Rabbi Steven Lewis of Temple Ahavat Achim in Gloucester sent me an email last week that included a reference to a rabbinic passage, the gist of which teaches, “Love unaccompanied by reproof is not love.”
To reprove is to reprimand or censure. I took it that the point of this citation that Rabbi Lewis said had been “stuck in my head like a catchy tune,” since the Rabbi and I had met at his synagogue the prior day was that the strong words he had directed at the Jewish Journal were couched in caring. Is it coincidence that Paul McCartney, one of the writers of “All You Need is Love,” had just rocked Fenway Park?
At that discussion last week, also attended by synagogue president Sam Silverman and Neil Donnenfeld, a relatively new member of the board of overseers at the Journal, Rabbi Lewis presented a written statement that expressed concerns about what he considered to be journalistic lapses on the part of the paper over the prior year. He read aloud:
“For many of us, parts of the paper have read like a blog or tabloid rather than a serious journalistic enterprise. Sadly, this has distracted many from the positive improvements the paper has made, particularly in its calendar section.”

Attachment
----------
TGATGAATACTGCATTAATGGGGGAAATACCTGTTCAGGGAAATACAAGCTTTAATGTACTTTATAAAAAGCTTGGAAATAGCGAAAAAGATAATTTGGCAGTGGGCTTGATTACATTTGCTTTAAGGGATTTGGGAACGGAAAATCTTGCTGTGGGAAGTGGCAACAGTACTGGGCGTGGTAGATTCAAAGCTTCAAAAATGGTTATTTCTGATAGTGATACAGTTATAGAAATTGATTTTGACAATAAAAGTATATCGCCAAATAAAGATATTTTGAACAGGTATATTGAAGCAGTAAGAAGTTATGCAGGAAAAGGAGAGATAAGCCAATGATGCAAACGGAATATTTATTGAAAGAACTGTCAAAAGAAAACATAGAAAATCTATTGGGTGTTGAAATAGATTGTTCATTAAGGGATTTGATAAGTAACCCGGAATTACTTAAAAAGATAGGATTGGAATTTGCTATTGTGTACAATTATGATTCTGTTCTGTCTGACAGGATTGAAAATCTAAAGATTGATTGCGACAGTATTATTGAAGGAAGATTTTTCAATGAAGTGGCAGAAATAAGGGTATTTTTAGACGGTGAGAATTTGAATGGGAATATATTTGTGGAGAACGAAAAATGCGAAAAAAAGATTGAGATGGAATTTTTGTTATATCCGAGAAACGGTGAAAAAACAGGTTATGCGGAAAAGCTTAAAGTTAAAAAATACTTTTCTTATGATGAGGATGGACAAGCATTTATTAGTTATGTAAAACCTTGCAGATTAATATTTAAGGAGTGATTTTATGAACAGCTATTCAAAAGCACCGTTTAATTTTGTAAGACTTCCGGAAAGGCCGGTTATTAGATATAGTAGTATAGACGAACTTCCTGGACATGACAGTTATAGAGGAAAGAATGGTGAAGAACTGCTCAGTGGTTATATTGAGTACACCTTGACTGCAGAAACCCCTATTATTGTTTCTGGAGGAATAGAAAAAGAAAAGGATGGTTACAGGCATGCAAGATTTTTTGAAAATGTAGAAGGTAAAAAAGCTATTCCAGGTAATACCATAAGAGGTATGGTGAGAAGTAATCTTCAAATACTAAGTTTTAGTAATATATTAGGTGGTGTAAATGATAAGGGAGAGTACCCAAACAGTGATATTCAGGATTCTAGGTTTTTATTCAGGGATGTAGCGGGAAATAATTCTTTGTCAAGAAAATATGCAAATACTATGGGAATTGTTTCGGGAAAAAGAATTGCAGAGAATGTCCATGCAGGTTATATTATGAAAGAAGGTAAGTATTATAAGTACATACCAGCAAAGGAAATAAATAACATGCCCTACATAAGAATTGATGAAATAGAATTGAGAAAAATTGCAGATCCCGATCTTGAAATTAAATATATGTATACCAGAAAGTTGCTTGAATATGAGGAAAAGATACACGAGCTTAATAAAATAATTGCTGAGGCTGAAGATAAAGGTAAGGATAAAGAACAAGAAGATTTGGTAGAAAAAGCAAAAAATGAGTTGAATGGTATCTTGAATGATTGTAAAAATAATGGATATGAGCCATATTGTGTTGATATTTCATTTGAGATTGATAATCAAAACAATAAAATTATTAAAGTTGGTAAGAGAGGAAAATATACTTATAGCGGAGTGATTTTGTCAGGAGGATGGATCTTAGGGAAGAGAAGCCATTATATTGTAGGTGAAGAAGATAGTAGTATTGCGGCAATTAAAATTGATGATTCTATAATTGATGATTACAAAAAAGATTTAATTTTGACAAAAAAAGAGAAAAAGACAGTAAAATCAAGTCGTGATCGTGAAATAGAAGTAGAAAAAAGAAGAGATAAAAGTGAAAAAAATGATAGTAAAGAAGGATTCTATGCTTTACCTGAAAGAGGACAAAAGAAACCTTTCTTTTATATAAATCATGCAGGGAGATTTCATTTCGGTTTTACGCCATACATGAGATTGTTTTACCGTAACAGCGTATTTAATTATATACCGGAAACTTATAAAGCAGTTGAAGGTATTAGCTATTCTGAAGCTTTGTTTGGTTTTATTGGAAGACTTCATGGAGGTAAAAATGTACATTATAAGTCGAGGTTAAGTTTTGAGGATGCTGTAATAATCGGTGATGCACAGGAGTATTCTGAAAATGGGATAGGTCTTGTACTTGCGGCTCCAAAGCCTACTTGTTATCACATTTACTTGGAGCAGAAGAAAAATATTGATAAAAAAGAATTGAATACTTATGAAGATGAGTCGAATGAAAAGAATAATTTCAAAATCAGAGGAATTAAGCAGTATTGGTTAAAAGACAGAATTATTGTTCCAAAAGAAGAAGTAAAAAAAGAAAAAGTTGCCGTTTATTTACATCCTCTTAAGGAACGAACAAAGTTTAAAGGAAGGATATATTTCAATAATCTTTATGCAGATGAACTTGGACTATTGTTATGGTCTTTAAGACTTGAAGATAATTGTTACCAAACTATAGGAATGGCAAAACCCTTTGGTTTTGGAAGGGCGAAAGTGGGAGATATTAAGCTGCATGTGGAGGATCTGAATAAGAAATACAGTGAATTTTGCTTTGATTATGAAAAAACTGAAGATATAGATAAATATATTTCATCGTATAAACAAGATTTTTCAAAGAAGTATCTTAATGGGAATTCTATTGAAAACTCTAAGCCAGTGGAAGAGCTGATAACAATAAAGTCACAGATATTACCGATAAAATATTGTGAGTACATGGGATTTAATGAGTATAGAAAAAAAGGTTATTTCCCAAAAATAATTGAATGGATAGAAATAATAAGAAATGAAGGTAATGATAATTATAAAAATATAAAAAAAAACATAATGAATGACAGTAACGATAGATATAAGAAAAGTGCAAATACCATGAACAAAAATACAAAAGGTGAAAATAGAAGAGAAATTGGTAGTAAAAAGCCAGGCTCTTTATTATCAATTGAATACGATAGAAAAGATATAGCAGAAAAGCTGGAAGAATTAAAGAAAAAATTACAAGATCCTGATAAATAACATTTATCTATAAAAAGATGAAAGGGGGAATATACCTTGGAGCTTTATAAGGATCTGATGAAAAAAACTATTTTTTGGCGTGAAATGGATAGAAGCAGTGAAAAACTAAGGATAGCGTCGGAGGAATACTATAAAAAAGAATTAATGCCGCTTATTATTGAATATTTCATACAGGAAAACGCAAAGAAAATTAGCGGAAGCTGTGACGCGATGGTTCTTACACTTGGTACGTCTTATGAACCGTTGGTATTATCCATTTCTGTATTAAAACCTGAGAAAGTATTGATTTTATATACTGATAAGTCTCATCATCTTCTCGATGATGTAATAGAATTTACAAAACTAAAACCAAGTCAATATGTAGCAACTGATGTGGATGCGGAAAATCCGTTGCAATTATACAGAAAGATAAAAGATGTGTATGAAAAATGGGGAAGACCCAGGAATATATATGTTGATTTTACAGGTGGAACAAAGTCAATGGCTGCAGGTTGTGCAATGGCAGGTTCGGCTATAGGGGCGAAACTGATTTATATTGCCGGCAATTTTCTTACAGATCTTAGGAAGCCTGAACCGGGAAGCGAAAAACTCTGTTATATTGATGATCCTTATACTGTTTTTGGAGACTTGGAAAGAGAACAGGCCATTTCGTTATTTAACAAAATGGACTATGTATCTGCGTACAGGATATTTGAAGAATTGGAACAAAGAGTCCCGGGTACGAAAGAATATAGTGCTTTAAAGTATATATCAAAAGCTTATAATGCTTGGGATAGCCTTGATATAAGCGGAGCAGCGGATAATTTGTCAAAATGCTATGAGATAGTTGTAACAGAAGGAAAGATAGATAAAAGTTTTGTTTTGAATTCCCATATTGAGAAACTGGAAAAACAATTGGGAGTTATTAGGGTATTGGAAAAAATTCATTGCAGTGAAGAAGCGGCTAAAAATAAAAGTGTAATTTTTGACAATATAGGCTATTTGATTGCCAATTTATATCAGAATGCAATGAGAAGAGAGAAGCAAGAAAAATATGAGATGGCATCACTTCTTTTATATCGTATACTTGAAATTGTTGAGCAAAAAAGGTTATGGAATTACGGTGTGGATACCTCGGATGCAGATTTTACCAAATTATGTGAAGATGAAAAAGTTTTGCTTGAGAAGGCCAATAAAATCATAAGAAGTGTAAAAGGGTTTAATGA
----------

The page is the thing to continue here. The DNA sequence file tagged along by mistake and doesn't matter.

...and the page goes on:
There is little doubt that mistakes were made here during the period referenced by the Rabbi.
While we agree that some wonderful changes were made to the paper during that time that we are excited to carry forward, there was also a level of political coarseness and unnecessarily provocative content. Given those transgressions, Rabbi Lewis correctly suggested the following actions be taken on the part of the Journal:
“I want you to strongly and courageously address this question in the paper:
• Can the Jewish Journal be trusted to respect its diverse readers? And
• Can the Jewish Journal be trusted in general; in other words, is it committed to maintain a high standard of journalistic integrity?”
The answer to these questions is a simple yes. We can’t promise that we won’t dive into controversy, because we will. And we can’t commit to not having strong opinions on important topics of the day because strong opinions are good things – they help people with different outlooks who are willing to be open-minded clarify their own ideas and opinions.
And we do know that people may from time to time be displeased by some of the ideas we offer simply because this is the nature of such things. But we will know that any displeasure will not be intentional.
We commit to devoting ourselves to being a positive force in the community and to focussing on our role of being the glue that holds our community together. We will respect differences, welcome opinions from all directions and celebrate intelligent discourse presented in the context of traditional journalistic standards. We do not have to agree all the time for there to be respect and love.
Thanks to some tough love from Rabbi Lewis, we believe we are taking an important step to healing wounds and refocusing on our goals.